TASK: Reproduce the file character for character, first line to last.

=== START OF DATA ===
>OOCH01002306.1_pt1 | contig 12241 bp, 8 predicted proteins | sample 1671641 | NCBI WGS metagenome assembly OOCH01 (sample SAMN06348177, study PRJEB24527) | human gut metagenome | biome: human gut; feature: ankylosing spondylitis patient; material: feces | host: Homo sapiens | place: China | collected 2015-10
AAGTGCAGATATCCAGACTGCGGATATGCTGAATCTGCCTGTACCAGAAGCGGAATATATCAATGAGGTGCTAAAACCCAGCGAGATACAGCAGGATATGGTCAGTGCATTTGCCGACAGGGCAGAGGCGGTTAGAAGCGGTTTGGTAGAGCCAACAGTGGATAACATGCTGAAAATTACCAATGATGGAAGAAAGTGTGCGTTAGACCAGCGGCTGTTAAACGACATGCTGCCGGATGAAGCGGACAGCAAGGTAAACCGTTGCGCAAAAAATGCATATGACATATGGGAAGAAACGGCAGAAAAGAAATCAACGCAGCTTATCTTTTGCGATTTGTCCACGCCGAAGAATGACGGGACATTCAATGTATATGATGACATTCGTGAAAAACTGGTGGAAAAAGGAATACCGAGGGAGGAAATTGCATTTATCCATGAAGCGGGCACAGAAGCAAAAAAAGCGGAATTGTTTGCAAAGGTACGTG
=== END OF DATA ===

>OOCH01002306.1_pt1 | contig 12241 bp, 8 predicted proteins | sample 1671641 | NCBI WGS metagenome assembly OOCH01 (sample SAMN06348177, study PRJEB24527) | human gut metagenome | biome: human gut; feature: ankylosing spondylitis patient; material: feces | host: Homo sapiens | place: China | collected 2015-10
AAGTGCAGATATCCAGACTGCGGATATGCTGAATCTGCCTGTACCAGAAGCGGAATATATCAATGAGGTGCTAAAACCCAGCGAGATACAGCAGGATATGGTCAGTGCATTTGCCGACAGGGCAGAGGCGGTTAGAAGCGGTTTGGTAGAGCCAACAGTGGATAACATGCTGAAAATTACCAATGATGGAAGAAAGTGTGCGTTAGACCAGCGGCTGTTAAACGACATGCTGCCGGATGAAGCGGACAGCAAGGTAAACCGTTGCGCAAAAAATGCATATGACATATGGGAAGAAACGGCAGAAAAGAAATCAACGCAGCTTATCTTTTGCGATTTGTCCACGCCGAAGAATGACGGGACATTCAATGTATATGATGACATTCGTGAAAAACTGGTGGAAAAAGGAATACCGAGGGAGGAAATTGCATTTATCCATGAAGCGGGCACAGAAGCAAAAAAAGCGGAATTGTTTGCAAAGGTACGTG